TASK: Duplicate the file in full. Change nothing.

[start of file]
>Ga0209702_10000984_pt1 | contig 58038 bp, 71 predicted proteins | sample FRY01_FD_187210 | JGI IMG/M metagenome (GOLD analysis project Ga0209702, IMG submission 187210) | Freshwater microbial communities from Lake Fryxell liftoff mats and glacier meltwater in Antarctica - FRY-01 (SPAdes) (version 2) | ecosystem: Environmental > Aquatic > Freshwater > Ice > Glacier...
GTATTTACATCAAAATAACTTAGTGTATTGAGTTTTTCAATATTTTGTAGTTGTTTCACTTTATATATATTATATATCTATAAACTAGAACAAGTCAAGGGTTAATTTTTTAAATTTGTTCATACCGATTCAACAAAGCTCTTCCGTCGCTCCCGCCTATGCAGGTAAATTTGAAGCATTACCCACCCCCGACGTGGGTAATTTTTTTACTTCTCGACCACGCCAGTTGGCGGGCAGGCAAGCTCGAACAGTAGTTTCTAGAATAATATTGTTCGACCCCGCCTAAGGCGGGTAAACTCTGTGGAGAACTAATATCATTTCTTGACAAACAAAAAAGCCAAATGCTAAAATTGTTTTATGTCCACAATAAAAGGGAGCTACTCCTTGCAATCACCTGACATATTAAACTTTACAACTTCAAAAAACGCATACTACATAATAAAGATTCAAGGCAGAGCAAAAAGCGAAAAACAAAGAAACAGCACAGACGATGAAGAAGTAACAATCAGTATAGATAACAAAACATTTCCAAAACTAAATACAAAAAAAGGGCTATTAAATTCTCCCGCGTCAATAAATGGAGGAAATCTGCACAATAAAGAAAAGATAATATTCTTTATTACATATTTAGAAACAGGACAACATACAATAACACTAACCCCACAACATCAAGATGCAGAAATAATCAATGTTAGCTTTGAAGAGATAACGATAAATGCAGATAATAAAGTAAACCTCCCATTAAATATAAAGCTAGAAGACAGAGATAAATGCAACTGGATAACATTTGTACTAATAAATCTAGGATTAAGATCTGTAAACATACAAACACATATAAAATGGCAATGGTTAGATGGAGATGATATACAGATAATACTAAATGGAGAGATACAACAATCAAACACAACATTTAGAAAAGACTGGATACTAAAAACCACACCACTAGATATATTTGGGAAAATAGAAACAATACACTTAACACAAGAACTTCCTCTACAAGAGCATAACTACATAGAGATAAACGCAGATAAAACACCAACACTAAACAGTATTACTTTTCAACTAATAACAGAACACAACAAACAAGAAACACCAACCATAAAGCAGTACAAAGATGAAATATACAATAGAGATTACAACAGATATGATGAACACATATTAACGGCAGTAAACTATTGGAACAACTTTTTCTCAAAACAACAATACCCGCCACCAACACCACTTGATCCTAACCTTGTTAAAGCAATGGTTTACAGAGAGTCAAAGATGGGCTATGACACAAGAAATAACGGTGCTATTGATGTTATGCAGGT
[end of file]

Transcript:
>Ga0209702_10000984_pt1 | contig 58038 bp, 71 predicted proteins | sample FRY01_FD_187210 | JGI IMG/M metagenome (GOLD analysis project Ga0209702, IMG submission 187210) | Freshwater microbial communities from Lake Fryxell liftoff mats and glacier meltwater in Antarctica - FRY-01 (SPAdes) (version 2) | ecosystem: Environmental > Aquatic > Freshwater > Ice > Glacier...
GTATTTACATCAAAATAACTTAGTGTATTGAGTTTTTCAATATTTTGTAGTTGTTTCACTTTATATATATTATATATCTATAAACTAGAACAAGTCAAGGGTTAATTTTTTAAATTTGTTCATACCGATTCAACAAAGCTCTTCCGTCGCTCCCGCCTATGCAGGTAAATTTGAAGCATTACCCACCCCCGACGTGGGTAATTTTTTTACTTCTCGACCACGCCAGTTGGCGGGCAGGCAAGCTCGAACAGTAGTTTCTAGAATAATATTGTTCGACCCCGCCTAAGGCGGGTAAACTCTGTGGAGAACTAATATCATTTCTTGACAAACAAAAAAGCCAAATGCTAAAATTGTTTTATGTCCACAATAAAAGGGAGCTACTCCTTGCAATCACCTGACATATTAAACTTTACAACTTCAAAAAACGCATACTACATAATAAAGATTCAAGGCAGAGCAAAAAGCGAAAAACAAAGAAACAGCACAGACGATGAAGAAGTAACAATCAGTATAGATAACAAAACATTTCCAAAACTAAATACAAAAAAAGGGCTATTAAATTCTCCCGCGTCAATAAATGGAGGAAATCTGCACAATAAAGAAAAGATAATATTCTTTATTACATATTTAGAAACAGGACAACATACAATAACACTAACCCCACAACATCAAGATGCAGAAATAATCAATGTTAGCTTTGAAGAGATAACGATAAATGCAGATAATAAAGTAAACCTCCCATTAAATATAAAGCTAGAAGACAGAGATAAATGCAACTGGATAACATTTGTACTAATAAATCTAGGATTAAGATCTGTAAACATACAAACACATATAAAATGGCAATGGTTAGATGGAGATGATATACAGATAATACTAAATGGAGAGATACAACAATCAAACACAACATTTAGAAAAGACTGGATACTAAAAACCACACCACTAGATATATTTGGGAAAATAGAAACAATACACTTAACACAAGAACTTCCTCTACAAGAGCATAACTACATAGAGATAAACGCAGATAAAACACCAACACTAAACAGTATTACTTTTCAACTAATAACAGAACACAACAAACAAGAAACACCAACCATAAAGCAGTACAAAGATGAAATATACAATAGAGATTACAACAGATATGATGAACACATATTAACGGCAGTAAACTATTGGAACAACTTTTTCTCAAAACAACAATACCCGCCACCAACACCACTTGATCCTAACCTTGTTAAAGCAATGGTTTACAGAGAGTCAAAGATGGGCTATGACACAAGAAATAACGGTGCTATTGATGTTATGCAGGT